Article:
Obamas paid $453,770 in federal taxes
First family paid 26% of adjusted gross income, and the Bidens paid 23%. The Obamas are expecting a refund of $12,334.
This article is by Tom Raum of The Associated Press.
President Barack Obama is making less money than he used to, though it's still a lot: He and wife Michelle reported income of $1.73 million last year, mostly from the books he's written, according to his tax return. That was down from the $5.5 million of a year earlier.
The president, who has been campaigning to raise taxes on the wealthy, paid the government $453,770 in federal taxes, about a quarter of the income. Just last week, he renewed his push to end Bush-era tax cuts for households with annual incomes above $250,000 -- noting that that would include him.
The White House released tax returns for the Obamas and for Vice President Joe Biden and his wife on Monday, the deadline for Americans to file.
The president for the first time drew his full $400,000 salary in 2010, since in 2009 he didn't start drawing pay until after his inauguration in late January.
Through withholding and estimated tax payments during the year, the Obamas paid $466,104 to the Internal Revenue Service. That was an overpayment, so they are getting a $12,334 refund.
The first family's adjusted gross income for 2010 was $1.728 million. Their taxable income after deductions was $1.34 million.
The income for both years was mostly driven by royalties from books written earlier by Obama. They included his 1995 memoir "Dreams From My Father" and his 2006 political book, "The Audacity of Hope." Those were followed by a children's book last year, "Of Thee I Sing: A Letter to My Daughters."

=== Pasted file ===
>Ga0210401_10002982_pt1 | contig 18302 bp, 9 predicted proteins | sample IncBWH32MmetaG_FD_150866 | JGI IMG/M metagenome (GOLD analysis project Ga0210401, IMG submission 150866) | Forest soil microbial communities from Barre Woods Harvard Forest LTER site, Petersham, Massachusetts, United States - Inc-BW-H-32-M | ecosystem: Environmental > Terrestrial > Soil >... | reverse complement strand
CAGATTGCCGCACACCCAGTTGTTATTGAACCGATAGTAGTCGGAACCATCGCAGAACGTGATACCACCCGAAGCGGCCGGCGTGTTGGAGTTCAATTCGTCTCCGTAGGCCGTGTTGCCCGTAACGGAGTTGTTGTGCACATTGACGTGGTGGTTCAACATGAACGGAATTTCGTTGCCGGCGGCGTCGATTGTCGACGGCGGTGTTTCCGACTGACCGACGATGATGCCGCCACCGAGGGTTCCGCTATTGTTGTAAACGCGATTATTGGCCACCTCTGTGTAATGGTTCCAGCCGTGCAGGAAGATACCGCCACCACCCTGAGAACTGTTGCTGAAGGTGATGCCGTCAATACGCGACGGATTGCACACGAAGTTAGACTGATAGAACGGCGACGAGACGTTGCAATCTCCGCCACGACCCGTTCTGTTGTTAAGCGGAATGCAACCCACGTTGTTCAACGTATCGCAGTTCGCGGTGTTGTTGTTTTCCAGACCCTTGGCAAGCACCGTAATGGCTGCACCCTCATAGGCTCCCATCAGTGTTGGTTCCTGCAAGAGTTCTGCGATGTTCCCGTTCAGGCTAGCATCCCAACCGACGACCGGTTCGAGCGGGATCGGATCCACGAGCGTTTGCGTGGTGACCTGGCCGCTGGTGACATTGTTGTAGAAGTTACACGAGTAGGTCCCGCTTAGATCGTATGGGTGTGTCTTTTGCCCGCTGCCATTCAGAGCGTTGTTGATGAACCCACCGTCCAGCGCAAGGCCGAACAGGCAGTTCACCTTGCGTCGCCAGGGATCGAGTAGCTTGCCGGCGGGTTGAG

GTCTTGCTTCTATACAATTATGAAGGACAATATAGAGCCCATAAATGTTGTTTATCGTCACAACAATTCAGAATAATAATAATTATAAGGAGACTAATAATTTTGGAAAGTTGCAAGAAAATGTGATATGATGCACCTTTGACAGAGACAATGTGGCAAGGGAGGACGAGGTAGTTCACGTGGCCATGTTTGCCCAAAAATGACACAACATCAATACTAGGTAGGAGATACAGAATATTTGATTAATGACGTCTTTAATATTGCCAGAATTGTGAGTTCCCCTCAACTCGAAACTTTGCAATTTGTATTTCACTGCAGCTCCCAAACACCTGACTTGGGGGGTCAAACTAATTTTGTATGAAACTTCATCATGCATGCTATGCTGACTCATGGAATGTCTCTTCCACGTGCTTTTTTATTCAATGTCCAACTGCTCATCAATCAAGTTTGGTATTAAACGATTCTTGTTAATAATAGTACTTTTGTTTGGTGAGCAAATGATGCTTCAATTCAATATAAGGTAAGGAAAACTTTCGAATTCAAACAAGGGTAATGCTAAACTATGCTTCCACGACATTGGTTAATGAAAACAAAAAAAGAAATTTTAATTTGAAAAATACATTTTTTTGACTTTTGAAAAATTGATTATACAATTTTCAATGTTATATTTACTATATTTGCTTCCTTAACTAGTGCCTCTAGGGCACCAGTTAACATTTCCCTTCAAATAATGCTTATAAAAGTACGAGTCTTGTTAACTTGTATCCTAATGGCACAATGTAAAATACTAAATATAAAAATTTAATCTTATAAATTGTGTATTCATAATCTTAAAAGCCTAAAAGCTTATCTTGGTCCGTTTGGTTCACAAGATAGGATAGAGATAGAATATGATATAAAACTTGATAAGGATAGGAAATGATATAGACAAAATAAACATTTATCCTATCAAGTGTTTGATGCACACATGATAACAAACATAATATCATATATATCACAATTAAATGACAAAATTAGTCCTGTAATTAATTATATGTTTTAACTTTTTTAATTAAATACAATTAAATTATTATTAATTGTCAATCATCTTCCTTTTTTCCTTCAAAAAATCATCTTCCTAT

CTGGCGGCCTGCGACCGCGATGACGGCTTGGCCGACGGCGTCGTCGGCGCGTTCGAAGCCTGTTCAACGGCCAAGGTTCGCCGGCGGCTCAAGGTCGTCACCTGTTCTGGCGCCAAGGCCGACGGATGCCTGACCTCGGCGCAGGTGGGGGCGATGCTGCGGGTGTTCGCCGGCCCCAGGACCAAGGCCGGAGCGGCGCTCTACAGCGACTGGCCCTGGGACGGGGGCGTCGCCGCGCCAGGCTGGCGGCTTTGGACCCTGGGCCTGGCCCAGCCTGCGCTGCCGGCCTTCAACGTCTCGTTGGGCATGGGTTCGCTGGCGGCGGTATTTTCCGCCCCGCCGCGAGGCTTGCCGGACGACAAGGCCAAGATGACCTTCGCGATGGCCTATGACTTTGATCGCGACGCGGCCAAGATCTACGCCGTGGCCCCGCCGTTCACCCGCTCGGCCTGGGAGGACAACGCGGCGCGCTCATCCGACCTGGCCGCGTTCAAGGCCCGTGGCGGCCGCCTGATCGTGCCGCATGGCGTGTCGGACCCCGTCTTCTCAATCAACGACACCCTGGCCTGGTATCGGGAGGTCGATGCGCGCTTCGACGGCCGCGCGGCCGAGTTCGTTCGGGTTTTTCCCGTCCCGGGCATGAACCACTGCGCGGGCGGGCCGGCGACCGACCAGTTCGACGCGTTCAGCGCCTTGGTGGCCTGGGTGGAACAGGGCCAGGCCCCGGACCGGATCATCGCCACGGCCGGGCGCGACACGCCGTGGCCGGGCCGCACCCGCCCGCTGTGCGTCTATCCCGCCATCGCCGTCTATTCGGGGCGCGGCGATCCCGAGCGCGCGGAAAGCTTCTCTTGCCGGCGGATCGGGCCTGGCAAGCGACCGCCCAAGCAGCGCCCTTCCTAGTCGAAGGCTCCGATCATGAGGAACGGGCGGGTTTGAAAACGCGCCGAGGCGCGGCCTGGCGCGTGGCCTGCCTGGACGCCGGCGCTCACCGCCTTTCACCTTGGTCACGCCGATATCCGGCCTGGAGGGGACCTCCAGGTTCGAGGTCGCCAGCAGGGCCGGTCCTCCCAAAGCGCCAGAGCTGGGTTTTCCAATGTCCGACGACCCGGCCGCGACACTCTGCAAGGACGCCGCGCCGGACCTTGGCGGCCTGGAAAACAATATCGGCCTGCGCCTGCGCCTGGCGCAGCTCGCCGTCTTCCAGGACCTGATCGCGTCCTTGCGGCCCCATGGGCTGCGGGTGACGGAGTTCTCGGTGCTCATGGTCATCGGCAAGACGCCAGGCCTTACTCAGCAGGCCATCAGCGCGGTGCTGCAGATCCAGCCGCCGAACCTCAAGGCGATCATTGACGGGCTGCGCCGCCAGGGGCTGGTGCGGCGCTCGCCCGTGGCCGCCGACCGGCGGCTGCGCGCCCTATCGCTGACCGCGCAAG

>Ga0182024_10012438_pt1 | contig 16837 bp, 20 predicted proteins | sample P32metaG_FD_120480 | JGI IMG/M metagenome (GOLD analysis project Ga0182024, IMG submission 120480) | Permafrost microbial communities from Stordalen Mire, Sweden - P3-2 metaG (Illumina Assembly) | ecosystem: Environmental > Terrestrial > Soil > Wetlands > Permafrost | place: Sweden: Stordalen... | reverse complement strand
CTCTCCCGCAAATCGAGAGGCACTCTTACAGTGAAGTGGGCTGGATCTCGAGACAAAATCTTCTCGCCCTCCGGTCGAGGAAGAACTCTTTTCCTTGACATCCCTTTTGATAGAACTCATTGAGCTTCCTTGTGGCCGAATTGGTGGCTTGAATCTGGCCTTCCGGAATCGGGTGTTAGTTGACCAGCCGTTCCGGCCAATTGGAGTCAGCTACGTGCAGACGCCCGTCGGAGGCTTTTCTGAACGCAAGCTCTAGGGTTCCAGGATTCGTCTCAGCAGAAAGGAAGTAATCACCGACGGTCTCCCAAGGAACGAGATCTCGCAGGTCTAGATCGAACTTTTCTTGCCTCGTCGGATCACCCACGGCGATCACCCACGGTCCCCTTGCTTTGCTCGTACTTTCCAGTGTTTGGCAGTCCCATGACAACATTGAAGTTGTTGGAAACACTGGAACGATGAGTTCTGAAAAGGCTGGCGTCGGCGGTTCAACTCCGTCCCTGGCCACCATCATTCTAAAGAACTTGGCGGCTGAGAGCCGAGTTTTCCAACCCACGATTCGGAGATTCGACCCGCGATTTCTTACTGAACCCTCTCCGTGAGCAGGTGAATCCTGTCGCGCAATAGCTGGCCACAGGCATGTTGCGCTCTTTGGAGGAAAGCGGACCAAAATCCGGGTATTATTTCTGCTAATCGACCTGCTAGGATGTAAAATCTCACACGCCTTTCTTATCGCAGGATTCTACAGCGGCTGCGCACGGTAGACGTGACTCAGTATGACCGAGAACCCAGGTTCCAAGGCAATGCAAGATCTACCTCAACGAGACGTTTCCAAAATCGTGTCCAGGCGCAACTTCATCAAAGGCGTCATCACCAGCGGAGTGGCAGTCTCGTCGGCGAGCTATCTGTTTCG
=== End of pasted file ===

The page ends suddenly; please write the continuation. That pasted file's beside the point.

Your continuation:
Obama is a former law school professor and U.S. senator. His book sales slacked off some from 2009, when they surged after his inauguration. But last year they still netted him nearly $1.4 million.
The president and first lady donated $245,075 -- about 14.2% of their adjusted gross income -- to 36 different charities. The largest was a contribution of $131,075 to the Fisher House Foundation, which provides humanitarian support to members of the U.S. Armed Forces and their families.
They also made a $15,000 contribution to the Clinton-Bush Haiti Fund and a $10,000 gift to the Boys and Girls Club of America.
Their contributions were below the $329,100 they gave to charities in 2009. That year, Obama also donated his entire $1.4 million Nobel Peace Prize award, which wasn't counted as income since it went directly to 10 charities.
Although the White House released the returns on the deadline day, Obama signed his 1040 form last Tuesday. Michelle Obama signed it last Wednesday.
The first family also released their Illinois income tax returns showing they paid $51,568 in state taxes.
On their federal return, the Obamas claimed itemized deductions of $78,269 for state and local taxes and $49,945 for home mortgage interest on their home in Chicago.
Vice President Biden and his wife, Jill, reported more modest earnings, a combined adjusted gross income of $379,178, on which they paid $86,626 in federal taxes for 2010.
Withholding from their salaries came to just $79,446 -- so they had a tax bill of $7,180 to settle.
In all, the Obamas paid 26% of their adjusted gross income in federal income taxes. The Bidens paid 23%.
The Bidens paid $14,479 in Delaware income taxes and $3,515 in Virginia income taxes. Jill Biden is an adjunct professor at Northern Virginia Community College. The Bidens contributed $5,360 to charities.
Obama last week revived his campaign to attempt to end the Bush tax cuts of the early 1990s back to the levels of the 1990s, although he would leave them intact for joint fillers earning under $250,000 a year and individuals earning below $200,000.
The top income rate now is 35%. Recent studies show that the wealthiest Americans pay a lot less in taxes than they did two decades ago, and that about 45% of U.S. households pay no taxes because the nation's tax laws are packed with breaks for people at every income level.
Copyright 2011 The Associated Press. All rights reserved. This material may not be published, broadcast, rewritten or redistributed.
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